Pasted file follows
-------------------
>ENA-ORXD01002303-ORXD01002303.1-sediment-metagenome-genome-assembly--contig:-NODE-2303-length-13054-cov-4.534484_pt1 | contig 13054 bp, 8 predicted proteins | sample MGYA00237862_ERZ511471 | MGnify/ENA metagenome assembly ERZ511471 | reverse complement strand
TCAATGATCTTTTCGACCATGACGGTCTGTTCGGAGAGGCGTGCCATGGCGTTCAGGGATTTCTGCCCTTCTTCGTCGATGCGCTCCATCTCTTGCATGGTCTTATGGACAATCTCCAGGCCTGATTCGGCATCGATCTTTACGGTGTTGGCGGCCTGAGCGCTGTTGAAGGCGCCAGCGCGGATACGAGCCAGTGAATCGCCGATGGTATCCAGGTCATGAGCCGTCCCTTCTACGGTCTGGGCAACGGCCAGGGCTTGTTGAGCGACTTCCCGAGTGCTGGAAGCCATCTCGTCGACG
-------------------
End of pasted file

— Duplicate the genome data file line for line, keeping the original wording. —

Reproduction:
>ENA-ORXD01002303-ORXD01002303.1-sediment-metagenome-genome-assembly--contig:-NODE-2303-length-13054-cov-4.534484_pt1 | contig 13054 bp, 8 predicted proteins | sample MGYA00237862_ERZ511471 | MGnify/ENA metagenome assembly ERZ511471 | reverse complement strand
TCAATGATCTTTTCGACCATGACGGTCTGTTCGGAGAGGCGTGCCATGGCGTTCAGGGATTTCTGCCCTTCTTCGTCGATGCGCTCCATCTCTTGCATGGTCTTATGGACAATCTCCAGGCCTGATTCGGCATCGATCTTTACGGTGTTGGCGGCCTGAGCGCTGTTGAAGGCGCCAGCGCGGATACGAGCCAGTGAATCGCCGATGGTATCCAGGTCATGAGCCGTCCCTTCTACGGTCTGGGCAACGGCCAGGGCTTGTTGAGCGACTTCCCGAGTGCTGGAAGCCATCTCGTCGACG